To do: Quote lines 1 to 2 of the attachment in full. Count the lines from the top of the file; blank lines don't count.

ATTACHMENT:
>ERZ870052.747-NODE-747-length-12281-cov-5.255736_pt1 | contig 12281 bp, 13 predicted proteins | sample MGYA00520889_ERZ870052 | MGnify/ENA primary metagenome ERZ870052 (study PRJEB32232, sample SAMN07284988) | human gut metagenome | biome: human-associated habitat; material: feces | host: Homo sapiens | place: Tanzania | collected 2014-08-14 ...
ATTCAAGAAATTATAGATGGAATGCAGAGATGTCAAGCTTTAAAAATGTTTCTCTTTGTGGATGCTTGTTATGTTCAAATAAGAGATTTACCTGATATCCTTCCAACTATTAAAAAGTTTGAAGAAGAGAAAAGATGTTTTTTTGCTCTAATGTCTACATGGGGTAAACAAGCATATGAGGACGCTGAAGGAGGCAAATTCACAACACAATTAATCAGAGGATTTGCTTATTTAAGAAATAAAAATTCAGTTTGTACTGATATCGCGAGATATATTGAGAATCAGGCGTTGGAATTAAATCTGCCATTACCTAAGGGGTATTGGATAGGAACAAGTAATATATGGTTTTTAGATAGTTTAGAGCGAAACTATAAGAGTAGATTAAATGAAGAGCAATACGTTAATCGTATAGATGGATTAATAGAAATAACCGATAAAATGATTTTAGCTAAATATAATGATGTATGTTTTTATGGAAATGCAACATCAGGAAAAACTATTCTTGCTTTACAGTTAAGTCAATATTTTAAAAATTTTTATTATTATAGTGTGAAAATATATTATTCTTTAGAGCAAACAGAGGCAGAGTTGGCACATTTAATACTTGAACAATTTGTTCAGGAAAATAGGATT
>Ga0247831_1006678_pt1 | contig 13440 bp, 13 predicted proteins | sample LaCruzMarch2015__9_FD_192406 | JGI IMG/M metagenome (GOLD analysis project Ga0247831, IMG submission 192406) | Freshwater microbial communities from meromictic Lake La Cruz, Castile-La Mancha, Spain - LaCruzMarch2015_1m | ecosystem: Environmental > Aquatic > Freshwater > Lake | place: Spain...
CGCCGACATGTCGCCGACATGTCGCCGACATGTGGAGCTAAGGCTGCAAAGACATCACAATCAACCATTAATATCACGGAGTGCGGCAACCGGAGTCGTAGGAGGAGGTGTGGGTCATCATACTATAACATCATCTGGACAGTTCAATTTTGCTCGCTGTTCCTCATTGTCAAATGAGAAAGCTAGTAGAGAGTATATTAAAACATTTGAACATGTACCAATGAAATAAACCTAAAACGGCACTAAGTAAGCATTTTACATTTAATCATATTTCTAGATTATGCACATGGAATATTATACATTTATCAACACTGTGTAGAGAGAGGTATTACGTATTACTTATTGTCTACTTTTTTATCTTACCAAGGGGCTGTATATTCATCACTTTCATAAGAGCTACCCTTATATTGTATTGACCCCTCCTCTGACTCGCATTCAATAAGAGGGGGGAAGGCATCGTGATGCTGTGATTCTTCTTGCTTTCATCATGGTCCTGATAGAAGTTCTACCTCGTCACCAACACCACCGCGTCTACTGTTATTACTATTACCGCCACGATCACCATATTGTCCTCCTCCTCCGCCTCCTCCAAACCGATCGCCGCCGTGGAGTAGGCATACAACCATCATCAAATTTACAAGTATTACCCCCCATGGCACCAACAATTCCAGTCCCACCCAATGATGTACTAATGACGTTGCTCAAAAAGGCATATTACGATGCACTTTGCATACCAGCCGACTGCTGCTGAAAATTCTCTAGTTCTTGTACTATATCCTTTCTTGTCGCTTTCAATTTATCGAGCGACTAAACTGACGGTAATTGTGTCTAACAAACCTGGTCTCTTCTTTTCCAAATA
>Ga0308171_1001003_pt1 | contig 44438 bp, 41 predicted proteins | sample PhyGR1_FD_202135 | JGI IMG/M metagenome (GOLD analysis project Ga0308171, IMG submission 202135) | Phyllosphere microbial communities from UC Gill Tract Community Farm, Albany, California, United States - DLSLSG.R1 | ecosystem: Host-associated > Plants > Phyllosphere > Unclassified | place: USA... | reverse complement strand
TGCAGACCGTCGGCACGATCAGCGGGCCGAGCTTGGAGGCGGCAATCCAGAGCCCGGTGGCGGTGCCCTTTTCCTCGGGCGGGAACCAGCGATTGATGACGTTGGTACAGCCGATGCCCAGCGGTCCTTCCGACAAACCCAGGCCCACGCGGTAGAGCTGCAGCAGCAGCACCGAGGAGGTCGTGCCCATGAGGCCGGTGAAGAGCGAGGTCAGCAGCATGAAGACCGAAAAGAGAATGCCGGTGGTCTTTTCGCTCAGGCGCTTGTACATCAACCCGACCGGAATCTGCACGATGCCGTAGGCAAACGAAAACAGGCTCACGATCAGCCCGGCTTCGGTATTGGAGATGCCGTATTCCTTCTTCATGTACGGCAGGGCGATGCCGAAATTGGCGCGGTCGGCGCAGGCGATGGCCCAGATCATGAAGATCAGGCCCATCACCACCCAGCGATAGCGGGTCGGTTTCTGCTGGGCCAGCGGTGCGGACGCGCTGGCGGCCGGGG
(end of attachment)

>ERZ870052.747-NODE-747-length-12281-cov-5.255736_pt1 | contig 12281 bp, 13 predicted proteins | sample MGYA00520889_ERZ870052 | MGnify/ENA primary metagenome ERZ870052 (study PRJEB32232, sample SAMN07284988) | human gut metagenome | biome: human-associated habitat; material: feces | host: Homo sapiens | place: Tanzania | collected 2014-08-14 ...
ATTCAAGAAATTATAGATGGAATGCAGAGATGTCAAGCTTTAAAAATGTTTCTCTTTGTGGATGCTTGTTATGTTCAAATAAGAGATTTACCTGATATCCTTCCAACTATTAAAAAGTTTGAAGAAGAGAAAAGATGTTTTTTTGCTCTAATGTCTACATGGGGTAAACAAGCATATGAGGACGCTGAAGGAGGCAAATTCACAACACAATTAATCAGAGGATTTGCTTATTTAAGAAATAAAAATTCAGTTTGTACTGATATCGCGAGATATATTGAGAATCAGGCGTTGGAATTAAATCTGCCATTACCTAAGGGGTATTGGATAGGAACAAGTAATATATGGTTTTTAGATAGTTTAGAGCGAAACTATAAGAGTAGATTAAATGAAGAGCAATACGTTAATCGTATAGATGGATTAATAGAAATAACCGATAAAATGATTTTAGCTAAATATAATGATGTATGTTTTTATGGAAATGCAACATCAGGAAAAACTATTCTTGCTTTACAGTTAAGTCAATATTTTAAAAATTTTTATTATTATAGTGTGAAAATATATTATTCTTTAGAGCAAACAGAGGCAGAGTTGGCACATTTAATACTTGAACAATTTGTTCAGGAAAATAGGATT